JACKSONVILLE, Fla. -- If you have damage in your home due to a hurricane, there are several things you need to know:
1. If you have flood insurance, you must notify your insurance provider within 60 days of the flood damage. The National Flood Insurance Program has a step-by-step guide on how to file your flood claim. Click here to access that page. Insurance companies can also help set up this policy.
2. Take steps to minimize further damage. Only make repairs necessary to protect your home and property from further damage, such as covering broken windows and holes to keep rain out and prevent theft. Don't make permanent repairs until instructed by your insurance company. Save all repair receipts.
3. Even if you don’t have flood insurance, you may have some coverage from your homeowners' policy. Deadlines vary by insurance company, so it is in your best interest to contact your agent or company as soon as you are aware of the damage. Tornado damage should be covered. Your homeowners' policy may cover things like:
a. Roof damage from a tree hitting your home
b. Water damage from rain entering your home if your roof or windows were damaged in the storm.
c. Living expenses to cover hotels, food, or other expenses if you were ordered to evacuate
d. Spoilage of food due to power outages.
4. If you have uninsured losses (like floods without flood insurance), you may be eligible for help from the Federal Government.
a. Apply at DisasterAssistance.gov to find out if you can get help from FEMA (Federal Emergency Management Agency)
5. Homeowners, renters, and small businesses may be eligible for a disaster loan program through the U.S. Small Business Administration.
6. When the insurance company's adjuster inspects the damage, walk around with them to make sure they don’t miss anything. You might want to have your contractor or builder with you to discuss estimates or technical specifications with the adjuster or your insurance company.
7. If you think your insurance company has treated you unfairly, you can file a complaint with the Florida Office of Insurance Regulation, either by using their online form or calling their Help Line at 850-413-3140.
8. Adjusters are the people you will deal with most during your claim. There are several types of insurance adjusters. Know who you are dealing with and what your rights are.
a. Company adjusters are employees of the insurance company.
b. Independent adjusters are independent contractors who provide claims services to insurance companies. They usually charge the insurance company a fee for each claim they handle.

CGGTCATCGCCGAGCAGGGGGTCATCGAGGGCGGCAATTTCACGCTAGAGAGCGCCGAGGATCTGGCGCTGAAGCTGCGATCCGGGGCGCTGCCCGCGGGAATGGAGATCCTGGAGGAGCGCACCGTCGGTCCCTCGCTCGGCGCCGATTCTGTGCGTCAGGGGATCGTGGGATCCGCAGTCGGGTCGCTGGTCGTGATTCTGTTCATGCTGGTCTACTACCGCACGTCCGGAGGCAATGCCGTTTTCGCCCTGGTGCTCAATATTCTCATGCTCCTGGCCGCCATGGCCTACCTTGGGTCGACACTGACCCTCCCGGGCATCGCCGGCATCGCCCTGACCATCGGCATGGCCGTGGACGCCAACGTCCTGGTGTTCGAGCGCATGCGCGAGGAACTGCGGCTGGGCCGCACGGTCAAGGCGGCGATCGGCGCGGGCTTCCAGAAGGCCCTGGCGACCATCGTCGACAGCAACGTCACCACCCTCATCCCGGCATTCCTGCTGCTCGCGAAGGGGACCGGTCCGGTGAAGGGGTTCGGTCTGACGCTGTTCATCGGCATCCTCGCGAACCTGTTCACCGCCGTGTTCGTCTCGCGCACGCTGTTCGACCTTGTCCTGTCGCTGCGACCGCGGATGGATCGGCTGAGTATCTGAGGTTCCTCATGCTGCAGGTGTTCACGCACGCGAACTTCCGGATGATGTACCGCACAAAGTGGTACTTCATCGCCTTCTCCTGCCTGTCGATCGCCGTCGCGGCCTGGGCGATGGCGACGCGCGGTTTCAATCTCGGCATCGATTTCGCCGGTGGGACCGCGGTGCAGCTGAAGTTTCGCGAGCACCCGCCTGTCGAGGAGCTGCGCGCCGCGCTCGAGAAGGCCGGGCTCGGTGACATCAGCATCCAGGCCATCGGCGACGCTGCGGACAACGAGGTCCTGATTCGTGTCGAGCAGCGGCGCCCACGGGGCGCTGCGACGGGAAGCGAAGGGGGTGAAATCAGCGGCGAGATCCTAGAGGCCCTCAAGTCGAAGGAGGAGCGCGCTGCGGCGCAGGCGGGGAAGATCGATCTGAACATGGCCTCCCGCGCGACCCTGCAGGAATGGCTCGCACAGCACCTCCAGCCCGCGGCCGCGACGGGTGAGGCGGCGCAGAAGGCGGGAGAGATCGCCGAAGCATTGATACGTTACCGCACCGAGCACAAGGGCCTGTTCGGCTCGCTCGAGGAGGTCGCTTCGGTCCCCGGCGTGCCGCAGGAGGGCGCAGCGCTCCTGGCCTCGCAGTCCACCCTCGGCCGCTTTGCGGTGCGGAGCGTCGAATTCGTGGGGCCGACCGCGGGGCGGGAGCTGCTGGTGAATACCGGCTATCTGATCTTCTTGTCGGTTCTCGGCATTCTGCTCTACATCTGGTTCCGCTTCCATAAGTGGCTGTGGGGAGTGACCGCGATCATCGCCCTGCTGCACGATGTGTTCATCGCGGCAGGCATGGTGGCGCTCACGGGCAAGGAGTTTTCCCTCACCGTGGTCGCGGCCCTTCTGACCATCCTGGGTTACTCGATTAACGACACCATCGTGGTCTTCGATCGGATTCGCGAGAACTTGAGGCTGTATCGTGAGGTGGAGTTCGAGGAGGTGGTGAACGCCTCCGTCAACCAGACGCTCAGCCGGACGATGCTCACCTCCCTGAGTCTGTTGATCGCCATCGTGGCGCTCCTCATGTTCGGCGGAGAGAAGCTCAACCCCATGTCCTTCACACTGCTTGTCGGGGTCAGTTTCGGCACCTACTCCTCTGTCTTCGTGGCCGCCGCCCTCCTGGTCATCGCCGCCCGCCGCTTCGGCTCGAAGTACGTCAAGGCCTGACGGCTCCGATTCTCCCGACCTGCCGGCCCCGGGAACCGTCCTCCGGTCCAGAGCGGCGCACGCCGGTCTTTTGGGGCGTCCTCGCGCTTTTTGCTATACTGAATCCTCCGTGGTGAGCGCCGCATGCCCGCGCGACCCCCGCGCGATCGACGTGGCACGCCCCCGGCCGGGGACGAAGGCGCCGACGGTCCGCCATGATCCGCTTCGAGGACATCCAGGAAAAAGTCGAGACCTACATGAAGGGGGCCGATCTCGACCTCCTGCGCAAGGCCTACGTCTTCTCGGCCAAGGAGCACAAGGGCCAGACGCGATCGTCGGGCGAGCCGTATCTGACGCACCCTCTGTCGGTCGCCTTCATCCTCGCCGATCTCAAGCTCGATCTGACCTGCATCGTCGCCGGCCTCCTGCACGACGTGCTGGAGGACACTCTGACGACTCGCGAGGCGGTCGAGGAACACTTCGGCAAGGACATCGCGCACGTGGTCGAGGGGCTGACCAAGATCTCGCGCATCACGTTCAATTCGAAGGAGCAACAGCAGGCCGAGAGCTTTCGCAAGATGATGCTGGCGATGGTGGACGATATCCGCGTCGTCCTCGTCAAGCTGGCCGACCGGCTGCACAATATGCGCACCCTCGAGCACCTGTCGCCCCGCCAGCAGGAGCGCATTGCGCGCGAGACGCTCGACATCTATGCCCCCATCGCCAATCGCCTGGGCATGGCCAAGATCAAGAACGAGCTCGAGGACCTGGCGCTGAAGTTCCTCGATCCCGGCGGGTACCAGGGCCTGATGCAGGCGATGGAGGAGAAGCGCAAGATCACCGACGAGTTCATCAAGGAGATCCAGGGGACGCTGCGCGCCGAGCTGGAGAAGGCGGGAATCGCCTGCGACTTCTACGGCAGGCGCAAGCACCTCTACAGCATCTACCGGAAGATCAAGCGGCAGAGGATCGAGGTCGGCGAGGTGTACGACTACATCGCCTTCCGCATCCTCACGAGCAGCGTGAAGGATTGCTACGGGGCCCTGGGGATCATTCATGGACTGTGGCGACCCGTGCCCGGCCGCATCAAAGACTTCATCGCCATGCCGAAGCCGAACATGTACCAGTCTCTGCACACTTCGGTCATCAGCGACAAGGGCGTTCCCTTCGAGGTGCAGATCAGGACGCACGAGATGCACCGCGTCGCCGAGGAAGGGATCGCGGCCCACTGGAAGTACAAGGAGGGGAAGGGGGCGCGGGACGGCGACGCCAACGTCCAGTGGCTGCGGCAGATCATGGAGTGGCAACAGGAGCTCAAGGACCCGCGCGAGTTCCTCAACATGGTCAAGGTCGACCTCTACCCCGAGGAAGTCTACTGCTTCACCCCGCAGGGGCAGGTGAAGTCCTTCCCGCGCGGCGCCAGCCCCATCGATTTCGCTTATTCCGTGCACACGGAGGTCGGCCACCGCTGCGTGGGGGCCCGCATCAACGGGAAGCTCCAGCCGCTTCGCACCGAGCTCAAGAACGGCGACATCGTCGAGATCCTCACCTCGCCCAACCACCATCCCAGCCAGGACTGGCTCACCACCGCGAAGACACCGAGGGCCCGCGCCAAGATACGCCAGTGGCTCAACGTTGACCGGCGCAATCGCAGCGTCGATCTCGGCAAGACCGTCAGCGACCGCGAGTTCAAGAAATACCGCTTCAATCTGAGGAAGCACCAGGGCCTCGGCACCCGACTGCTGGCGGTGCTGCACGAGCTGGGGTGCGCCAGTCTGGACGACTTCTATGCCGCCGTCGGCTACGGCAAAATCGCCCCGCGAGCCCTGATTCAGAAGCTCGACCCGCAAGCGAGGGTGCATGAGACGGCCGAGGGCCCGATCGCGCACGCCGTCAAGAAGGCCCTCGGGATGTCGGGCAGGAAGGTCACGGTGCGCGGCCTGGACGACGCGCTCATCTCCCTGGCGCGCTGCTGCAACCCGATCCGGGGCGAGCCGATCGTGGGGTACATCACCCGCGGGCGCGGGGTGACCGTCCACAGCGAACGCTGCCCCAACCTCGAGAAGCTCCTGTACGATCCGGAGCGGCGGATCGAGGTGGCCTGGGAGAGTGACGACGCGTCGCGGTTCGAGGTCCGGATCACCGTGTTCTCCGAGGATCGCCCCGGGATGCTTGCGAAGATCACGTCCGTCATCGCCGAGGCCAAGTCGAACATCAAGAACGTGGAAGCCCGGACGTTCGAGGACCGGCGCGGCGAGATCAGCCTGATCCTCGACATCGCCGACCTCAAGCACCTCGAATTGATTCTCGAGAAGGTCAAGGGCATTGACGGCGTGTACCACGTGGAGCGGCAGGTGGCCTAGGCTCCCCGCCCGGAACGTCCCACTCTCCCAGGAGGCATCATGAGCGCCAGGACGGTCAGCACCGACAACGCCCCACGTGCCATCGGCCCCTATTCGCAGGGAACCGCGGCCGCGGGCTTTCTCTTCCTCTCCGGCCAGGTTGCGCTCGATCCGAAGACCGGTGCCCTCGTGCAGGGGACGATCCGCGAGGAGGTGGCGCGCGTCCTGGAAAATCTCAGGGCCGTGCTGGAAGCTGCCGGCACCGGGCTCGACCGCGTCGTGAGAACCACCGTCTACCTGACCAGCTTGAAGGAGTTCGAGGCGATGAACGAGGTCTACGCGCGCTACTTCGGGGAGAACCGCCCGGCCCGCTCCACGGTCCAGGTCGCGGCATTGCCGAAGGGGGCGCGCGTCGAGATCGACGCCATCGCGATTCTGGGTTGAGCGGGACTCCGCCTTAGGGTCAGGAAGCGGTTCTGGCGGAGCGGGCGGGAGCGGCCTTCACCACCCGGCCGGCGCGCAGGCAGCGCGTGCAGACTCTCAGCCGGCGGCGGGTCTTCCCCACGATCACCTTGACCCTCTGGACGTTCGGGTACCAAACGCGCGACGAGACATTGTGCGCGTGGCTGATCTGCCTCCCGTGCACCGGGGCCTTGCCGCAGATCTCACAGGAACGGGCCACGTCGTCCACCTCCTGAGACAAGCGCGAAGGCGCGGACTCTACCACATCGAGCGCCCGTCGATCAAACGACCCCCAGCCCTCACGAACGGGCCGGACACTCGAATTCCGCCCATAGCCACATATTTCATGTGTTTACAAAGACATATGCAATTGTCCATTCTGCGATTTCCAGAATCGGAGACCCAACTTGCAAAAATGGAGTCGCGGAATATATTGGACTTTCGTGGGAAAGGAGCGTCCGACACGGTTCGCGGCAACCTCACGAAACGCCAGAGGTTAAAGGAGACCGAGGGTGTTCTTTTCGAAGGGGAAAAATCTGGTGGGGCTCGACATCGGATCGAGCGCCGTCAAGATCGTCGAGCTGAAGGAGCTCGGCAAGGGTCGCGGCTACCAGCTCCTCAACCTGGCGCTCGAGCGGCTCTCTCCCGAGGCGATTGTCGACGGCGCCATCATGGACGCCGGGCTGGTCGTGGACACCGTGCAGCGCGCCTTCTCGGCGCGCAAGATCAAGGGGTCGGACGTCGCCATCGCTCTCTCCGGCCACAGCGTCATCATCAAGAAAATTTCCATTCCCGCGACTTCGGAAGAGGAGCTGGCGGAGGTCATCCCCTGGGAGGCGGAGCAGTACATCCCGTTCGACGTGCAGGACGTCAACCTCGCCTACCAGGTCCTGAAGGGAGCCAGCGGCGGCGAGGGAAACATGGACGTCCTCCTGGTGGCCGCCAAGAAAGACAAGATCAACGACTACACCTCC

c. Public insurance adjusters are independent adjusters who help people negotiate claims with their insurance companies. Public adjusters work for you, not the insurance company. Public insurance adjusters charge fees for their services. Before you hire a public insurance adjuster, make sure you understand what you’ll have to pay. Public adjusters aren't allowed to give legal advice or participate in the reconstruction or repair of your damaged property. They also aren't allowed to engage in any activity that would be a conflict of interest. A public adjuster must be licensed by FLOIR. To learn whether a public adjuster is licensed, call FLOIR’s Consumer Help Line at 1-877-MY-FL-CFO (1-877-693-5236).
9. What should I expect from my insurance company?
a. Your company must let you know they got your claim within 14 days of getting it. The company might ask you for more information to investigate your claim. This might include asking you to fill out a proof-of-loss form.
b. The company must accept or reject your claim within 30 business days of getting all the information it needs from you. If the company rejects your claim, it must tell you why in writing.
c. The company must send your check within 90 business days after it agrees to pay your claim.
d. These deadlines may be extended after disasters.
10. There are a lot of very specific issues related to filing claims after a hurricane. United Policy Holders, a 501 (c) (3) non-profit, provides a bevy of resources including a great section of Frequently Asked Questions.
The information above came from the Florida Office of Insurance Regulation, State Farm, Federal Emergency Management Agency, and United Policy Holders
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